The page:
Steph Curry enjoys golf, is a die-hard Carolina Panthers fan, and has attended Giants games in the past despite his attachment to the Boston Red Sox as a child. Really, though, he might as well be a cross-country and long-distance running connoisseur.
In any Warriors game, Curry makes the terrain his personal journey. He zigzags, zags and runs through and around obstacles for four quarters. This is why his teammate Gary Payton II shies away from basketball when he seeks comparisons with Curry. In fact, he avoids all of the sports listed above, including the track.
“He just keeps moving,” Payton said Monday. “I kind of think of him like a football player who just goes through the 48 minutes and runs on the pitch and just goes. He just keeps moving. He creates so much attention and he uses up guys. and the defenses. It’s ridiculous.
“His conditioning and the way he takes care of his body is ridiculous.”
Entering Monday’s game list, Curry ranks third in the NBA with 27.5 points per game. However, the way he’s used, even as the game’s top scorer, is very different from others in the league.
In 22 games played, Curry leads the Warriors in distance traveled per game from wide. He averages 2.54 miles per game – 1.43 on offense and 1.11 on defense. Curry leads all three of the team’s categories, with Jordan Poole coming in second at 2.24 miles per game.
At 33, his 34.4 minutes per game this season is also his highest since the 2013-14 season.
Curry led the Warriors to an NBA record of 19-4, while chasing the 3-point record. He only needs 23 3 points to break Ray Allen’s regular season record, and probably would have broken him already had he approached the game differently. Records will be broken, just as he continues to display mind-blowing stats in the box score.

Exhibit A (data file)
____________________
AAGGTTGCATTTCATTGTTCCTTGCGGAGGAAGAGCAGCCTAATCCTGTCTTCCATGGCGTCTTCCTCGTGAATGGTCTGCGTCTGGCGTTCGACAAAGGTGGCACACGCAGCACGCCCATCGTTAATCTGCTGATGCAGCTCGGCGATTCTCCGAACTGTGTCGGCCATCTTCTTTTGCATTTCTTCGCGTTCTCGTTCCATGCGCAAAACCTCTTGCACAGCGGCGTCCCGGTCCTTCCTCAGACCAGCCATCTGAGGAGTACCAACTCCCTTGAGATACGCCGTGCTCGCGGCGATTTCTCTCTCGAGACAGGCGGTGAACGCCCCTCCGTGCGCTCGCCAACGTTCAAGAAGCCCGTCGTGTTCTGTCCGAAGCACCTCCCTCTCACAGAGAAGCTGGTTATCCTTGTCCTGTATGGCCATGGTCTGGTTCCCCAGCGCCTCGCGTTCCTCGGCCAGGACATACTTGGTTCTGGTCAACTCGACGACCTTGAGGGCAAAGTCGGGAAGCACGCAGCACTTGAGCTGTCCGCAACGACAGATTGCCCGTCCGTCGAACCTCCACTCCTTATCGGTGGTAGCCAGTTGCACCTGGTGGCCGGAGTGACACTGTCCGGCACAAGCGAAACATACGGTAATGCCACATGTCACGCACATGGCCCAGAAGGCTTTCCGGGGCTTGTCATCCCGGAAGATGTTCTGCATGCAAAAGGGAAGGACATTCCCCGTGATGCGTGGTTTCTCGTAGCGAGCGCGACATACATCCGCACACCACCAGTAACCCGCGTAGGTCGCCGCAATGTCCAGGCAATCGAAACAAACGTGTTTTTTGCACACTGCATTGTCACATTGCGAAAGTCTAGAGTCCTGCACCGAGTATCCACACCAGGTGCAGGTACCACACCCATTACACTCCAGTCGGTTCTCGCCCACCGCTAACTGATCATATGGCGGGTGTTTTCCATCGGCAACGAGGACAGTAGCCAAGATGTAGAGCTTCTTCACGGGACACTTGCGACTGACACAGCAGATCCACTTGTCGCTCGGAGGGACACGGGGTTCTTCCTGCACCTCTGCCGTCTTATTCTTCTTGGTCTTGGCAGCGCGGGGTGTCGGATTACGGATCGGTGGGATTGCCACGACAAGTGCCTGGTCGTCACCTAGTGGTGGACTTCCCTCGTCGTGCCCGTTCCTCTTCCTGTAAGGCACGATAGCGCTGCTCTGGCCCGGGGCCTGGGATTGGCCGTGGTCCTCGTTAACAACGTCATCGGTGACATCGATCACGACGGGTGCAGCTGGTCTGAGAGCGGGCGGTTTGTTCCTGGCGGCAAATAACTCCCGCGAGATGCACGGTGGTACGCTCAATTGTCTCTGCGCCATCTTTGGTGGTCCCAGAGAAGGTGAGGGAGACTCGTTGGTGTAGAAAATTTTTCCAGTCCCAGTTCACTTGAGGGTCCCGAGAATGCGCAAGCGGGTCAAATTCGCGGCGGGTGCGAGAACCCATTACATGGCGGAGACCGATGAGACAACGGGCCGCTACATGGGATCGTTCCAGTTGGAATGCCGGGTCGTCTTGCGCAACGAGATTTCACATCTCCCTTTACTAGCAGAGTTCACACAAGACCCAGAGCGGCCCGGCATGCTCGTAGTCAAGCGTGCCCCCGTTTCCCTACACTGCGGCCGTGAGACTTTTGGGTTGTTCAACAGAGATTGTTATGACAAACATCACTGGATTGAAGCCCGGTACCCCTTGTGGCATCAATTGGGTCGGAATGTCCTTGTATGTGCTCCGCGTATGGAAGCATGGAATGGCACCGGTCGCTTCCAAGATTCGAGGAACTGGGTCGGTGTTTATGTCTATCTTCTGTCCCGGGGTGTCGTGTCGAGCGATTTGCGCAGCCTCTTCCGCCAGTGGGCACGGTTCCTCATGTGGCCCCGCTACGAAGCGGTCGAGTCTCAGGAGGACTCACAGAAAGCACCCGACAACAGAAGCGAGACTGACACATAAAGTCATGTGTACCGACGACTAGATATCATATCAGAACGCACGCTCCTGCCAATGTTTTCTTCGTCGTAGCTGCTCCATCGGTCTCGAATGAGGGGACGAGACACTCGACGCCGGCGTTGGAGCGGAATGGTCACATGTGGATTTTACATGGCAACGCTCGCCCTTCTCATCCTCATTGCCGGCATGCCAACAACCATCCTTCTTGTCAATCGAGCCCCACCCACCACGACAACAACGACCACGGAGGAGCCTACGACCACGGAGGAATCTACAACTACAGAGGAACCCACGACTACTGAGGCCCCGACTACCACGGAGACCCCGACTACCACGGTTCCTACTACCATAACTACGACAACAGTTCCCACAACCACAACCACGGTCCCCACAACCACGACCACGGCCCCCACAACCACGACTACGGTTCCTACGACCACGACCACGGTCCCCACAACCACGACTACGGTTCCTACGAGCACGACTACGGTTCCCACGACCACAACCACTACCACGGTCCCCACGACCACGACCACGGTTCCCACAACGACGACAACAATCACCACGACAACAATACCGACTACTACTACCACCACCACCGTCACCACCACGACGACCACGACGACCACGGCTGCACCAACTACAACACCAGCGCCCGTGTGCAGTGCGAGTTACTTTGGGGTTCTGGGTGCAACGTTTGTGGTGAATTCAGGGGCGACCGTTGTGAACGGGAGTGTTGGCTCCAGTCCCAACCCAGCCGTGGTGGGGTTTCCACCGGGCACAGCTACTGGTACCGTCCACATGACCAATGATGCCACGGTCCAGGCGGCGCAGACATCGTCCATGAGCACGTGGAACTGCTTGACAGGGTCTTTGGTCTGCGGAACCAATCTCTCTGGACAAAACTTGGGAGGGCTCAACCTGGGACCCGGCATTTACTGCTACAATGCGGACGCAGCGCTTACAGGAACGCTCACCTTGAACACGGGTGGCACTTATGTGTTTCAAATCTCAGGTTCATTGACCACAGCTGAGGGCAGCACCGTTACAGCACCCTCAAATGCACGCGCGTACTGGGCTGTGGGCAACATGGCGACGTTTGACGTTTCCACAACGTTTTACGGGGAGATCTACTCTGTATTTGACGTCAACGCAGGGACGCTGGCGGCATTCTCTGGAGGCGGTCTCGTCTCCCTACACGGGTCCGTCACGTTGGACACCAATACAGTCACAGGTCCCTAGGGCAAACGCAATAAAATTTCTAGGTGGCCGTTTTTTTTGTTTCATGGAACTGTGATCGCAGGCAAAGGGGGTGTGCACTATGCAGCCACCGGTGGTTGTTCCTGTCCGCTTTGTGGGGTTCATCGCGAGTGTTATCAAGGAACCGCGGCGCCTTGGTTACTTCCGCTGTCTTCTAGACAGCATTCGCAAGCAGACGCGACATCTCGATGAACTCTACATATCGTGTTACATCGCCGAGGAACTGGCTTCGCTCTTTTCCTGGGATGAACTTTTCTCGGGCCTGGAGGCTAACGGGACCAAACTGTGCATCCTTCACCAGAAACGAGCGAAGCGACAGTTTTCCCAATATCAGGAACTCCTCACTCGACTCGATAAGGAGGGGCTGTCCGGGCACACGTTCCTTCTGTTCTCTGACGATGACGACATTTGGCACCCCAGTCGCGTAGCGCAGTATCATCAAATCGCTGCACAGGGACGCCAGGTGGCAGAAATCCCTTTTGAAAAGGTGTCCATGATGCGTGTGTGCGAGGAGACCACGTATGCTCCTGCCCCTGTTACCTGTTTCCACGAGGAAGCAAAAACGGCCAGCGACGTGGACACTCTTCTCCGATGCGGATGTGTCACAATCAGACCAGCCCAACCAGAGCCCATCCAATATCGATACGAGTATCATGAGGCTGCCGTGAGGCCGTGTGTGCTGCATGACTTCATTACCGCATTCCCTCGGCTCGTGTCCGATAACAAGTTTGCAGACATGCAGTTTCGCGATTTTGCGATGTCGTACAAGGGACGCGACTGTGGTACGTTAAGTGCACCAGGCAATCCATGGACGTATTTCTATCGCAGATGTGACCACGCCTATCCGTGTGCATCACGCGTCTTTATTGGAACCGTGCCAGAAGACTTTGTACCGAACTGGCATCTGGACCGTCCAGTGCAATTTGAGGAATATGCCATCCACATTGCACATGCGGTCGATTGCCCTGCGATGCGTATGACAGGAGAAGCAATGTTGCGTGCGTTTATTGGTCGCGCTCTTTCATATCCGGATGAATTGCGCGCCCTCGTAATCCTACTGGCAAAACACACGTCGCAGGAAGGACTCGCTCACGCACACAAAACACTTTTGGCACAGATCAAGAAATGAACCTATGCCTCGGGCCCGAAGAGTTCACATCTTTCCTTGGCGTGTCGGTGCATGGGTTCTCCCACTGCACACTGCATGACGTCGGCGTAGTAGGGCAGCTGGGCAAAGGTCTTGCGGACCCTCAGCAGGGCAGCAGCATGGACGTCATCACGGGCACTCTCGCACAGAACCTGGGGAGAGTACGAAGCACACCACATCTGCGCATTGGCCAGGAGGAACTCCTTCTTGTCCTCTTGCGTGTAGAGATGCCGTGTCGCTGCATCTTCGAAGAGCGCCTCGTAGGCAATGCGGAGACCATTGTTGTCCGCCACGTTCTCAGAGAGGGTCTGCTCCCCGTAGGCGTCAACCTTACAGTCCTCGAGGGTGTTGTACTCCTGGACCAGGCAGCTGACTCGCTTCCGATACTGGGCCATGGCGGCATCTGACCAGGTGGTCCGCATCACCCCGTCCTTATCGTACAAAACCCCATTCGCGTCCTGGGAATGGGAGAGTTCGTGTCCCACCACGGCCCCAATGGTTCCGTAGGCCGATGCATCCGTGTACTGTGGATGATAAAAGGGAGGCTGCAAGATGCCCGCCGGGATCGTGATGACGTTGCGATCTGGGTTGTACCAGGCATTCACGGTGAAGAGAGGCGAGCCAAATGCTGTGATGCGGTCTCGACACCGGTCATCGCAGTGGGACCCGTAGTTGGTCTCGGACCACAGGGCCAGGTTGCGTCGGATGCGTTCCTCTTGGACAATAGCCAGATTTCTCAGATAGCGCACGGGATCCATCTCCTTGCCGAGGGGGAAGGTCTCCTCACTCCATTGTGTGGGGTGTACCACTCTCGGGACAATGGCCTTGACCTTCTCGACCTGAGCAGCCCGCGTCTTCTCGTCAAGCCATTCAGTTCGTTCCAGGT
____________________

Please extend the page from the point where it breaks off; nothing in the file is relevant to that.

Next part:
As Payton knows, this is the least of Curry’s worries.
“It’s just Steph,” Payton said. “He cares more about winning than personal stats. He gets so much attention and he knows it. He prepares his teammates with screens and so on. We know what the defenses are going to do.
“They’re going to overtake Steph so he knows his teammates are going to be open.… I know he doesn’t think about it, he’s just going to try to make the right play for his team and everything falls into place.”
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For how much Curry might amaze us on a daily basis with the numbers he displays, Payton is proud to be his teammate for far more important reasons, knowing he is even more of an MVP away from the pitch.
“Steph, he’s just a real good guy,” Payton said. “He cares about everyone in the locker room, everyone in the front office, everyone in the organization. He talks to you like he’s an ordinary guy. You can sit down and chat about n ‘ whatever – family or whatever. He’s going to give you his undivided attention.
“I think just being a great human is probably the best trait he has.”
That, and his endurance as Golden State’s Lionel Messi.